Veronica Roth. "The world of Divergent was a nameless urban environment. When I
revised it, I
realized I wanted a greater sense of place to make the story feel more real. I
looked at what I
already had-big lake, these trains that were on all the time like a mysterious
creature living in
the city-and I realized that I had already set it to Chicago without really
meaning to, probably
because it's the city that I know and love best, but also because there's
something really special
about this place. Chicago became more of a character as the story grew and
developed in my
mind. The greatest character really is the trains, because you have no idea who
is running them
or why they're running or where they're running to or what happens when they
stop. That was
definitely inspired the El Trains here in Chicago."
"Veronica Roth is a very cinematic, visual writer," comments producer Pouya
Shahbazian. "In her dystopian future with Divergent, she was able to take
elements of this city
that people love today and transpose those into a war-torn future where it was
improved, but also kept its nostalgic feel."
Producer Lucy Fisher agrees, "The main thing we wanted to avoid was a certain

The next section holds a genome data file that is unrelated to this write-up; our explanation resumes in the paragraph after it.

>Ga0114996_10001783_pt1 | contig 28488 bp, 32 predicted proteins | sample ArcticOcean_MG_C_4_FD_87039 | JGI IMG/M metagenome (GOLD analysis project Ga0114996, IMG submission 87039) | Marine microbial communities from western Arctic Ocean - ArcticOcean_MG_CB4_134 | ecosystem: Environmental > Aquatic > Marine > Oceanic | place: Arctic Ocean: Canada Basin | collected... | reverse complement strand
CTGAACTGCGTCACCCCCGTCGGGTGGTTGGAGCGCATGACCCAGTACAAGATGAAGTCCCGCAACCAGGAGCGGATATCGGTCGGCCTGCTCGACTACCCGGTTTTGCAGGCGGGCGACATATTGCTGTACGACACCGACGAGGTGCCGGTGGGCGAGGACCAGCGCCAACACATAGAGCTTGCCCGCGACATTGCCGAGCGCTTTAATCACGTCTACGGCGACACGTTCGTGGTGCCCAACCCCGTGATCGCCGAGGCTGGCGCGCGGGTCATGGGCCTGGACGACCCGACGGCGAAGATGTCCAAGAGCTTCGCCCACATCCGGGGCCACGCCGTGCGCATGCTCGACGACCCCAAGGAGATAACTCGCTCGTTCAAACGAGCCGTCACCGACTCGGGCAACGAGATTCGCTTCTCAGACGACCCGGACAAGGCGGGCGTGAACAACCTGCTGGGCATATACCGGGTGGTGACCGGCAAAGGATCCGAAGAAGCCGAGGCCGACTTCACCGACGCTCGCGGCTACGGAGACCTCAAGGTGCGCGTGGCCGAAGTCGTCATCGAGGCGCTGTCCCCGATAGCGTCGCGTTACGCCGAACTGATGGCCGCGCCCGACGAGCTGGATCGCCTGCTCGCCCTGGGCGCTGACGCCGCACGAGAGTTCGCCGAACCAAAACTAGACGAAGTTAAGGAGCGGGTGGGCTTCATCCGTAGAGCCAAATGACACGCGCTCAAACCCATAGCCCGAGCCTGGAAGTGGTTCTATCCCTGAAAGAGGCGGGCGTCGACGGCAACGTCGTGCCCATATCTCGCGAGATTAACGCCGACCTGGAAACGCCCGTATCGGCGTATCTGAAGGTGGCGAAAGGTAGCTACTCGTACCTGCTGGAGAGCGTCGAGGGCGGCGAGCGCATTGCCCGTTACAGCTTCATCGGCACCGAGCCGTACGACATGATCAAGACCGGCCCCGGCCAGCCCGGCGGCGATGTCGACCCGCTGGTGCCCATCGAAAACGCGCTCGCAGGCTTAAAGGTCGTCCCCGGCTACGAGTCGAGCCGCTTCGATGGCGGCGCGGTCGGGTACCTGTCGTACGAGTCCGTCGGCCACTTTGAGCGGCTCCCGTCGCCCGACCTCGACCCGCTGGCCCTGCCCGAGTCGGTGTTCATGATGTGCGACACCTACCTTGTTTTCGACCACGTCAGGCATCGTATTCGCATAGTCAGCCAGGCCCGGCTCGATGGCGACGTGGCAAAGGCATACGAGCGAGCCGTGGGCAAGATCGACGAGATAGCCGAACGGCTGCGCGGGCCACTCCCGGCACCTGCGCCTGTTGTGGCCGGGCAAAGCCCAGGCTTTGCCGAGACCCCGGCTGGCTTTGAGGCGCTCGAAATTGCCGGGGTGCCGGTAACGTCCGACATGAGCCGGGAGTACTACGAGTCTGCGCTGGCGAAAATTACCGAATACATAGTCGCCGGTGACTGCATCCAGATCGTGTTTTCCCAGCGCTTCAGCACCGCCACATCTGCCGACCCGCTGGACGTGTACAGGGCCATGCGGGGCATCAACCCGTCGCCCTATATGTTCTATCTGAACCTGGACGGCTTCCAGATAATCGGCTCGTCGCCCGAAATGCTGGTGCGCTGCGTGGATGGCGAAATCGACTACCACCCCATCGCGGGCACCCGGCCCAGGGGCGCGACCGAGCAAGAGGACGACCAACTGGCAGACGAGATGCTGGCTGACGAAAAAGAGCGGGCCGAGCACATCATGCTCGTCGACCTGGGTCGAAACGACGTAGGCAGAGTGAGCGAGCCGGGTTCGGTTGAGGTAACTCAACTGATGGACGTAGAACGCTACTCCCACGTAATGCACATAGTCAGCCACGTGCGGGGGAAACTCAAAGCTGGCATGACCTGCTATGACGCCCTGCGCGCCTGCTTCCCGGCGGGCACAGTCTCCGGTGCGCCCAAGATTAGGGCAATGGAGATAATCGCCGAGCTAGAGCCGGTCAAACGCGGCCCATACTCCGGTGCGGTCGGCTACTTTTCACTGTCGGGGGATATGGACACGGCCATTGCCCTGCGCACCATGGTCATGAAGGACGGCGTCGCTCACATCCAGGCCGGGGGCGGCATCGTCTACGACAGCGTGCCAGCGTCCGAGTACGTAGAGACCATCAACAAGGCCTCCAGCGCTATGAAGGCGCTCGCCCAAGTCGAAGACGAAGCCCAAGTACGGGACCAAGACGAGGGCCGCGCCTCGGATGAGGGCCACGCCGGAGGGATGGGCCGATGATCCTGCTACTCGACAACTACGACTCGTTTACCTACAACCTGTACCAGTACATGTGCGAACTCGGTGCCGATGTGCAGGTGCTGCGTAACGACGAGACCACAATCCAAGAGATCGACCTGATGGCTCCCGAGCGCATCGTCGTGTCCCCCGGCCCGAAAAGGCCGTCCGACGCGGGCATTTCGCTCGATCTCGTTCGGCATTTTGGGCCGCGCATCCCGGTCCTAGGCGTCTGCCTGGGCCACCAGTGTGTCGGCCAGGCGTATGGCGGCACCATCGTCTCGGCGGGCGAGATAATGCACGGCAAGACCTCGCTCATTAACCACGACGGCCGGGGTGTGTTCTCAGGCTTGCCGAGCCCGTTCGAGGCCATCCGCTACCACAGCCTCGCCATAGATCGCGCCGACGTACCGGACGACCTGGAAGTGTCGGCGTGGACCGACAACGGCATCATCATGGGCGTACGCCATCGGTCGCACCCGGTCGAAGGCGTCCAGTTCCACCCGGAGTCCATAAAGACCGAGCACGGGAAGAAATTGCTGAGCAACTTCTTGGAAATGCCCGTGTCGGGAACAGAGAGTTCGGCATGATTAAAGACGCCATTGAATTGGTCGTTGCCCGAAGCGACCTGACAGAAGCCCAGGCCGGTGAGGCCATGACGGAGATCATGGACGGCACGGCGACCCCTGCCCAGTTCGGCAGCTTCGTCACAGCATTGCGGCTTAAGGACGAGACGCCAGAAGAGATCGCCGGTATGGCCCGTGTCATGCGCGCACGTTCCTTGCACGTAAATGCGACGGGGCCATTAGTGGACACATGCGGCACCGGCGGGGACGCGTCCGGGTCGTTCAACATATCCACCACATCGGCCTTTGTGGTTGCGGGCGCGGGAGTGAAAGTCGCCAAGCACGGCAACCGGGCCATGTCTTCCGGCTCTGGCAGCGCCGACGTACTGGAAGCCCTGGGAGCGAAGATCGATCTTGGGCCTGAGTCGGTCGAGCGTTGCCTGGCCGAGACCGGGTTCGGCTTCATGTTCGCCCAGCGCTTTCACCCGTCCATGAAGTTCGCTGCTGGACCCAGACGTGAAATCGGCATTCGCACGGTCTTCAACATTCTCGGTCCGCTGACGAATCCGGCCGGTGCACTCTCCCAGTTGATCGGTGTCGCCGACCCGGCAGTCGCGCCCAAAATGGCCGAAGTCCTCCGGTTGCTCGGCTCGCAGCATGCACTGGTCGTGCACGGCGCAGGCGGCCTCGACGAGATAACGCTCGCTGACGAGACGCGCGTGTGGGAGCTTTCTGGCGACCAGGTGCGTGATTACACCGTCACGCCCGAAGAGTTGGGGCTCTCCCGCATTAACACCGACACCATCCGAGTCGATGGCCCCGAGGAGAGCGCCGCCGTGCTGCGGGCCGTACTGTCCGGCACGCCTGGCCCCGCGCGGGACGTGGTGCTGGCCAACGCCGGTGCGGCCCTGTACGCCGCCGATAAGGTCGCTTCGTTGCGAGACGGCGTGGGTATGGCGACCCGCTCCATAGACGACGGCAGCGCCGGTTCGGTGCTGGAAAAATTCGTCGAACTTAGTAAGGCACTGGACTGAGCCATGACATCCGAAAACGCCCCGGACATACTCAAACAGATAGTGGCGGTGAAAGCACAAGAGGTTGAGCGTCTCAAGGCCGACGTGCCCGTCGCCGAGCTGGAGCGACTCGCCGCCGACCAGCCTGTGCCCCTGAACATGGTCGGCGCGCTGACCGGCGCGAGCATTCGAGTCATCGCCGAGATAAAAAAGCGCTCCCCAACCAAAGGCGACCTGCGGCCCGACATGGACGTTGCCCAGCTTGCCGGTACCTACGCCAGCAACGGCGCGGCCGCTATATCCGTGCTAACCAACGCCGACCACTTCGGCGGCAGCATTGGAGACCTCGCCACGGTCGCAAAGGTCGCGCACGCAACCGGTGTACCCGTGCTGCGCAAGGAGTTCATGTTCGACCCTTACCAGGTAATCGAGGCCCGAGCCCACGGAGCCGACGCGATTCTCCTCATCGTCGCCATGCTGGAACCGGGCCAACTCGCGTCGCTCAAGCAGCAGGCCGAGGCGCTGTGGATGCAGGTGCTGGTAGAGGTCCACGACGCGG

futuristic feeling that you can't relate to that feels like a special effect.
That's partly why shooting
in Chicago was such an important thing for us. Chicago is a grounded place, a
place you could
recognize. Veronica had very carefully embedded into the story so many
identifiable elements of
the city: the Hancock Building, the El Trains, the Sears Tower, Lake Michigan,
Navy Pier and the
Ferris Wheel, that it was very important that you actually recognize it. The
Chicago in the movie
is different because it will be a version of the future, but it still is very
recognizable because all the
artifacts that are from the past. We talked about repurposing things that
already existed. Instead
of creating everything new, a lot of things look like they're from today,
because basically they
weren't allowed to evolve."
"In the story, Chicago survived the war, some parts unscathed, so the Chicago
would mostly still be standing, with a few extra flourishes," further describes
Burger. "We shot on
the streets of Chicago with our actors out in the sunlight, and it was a very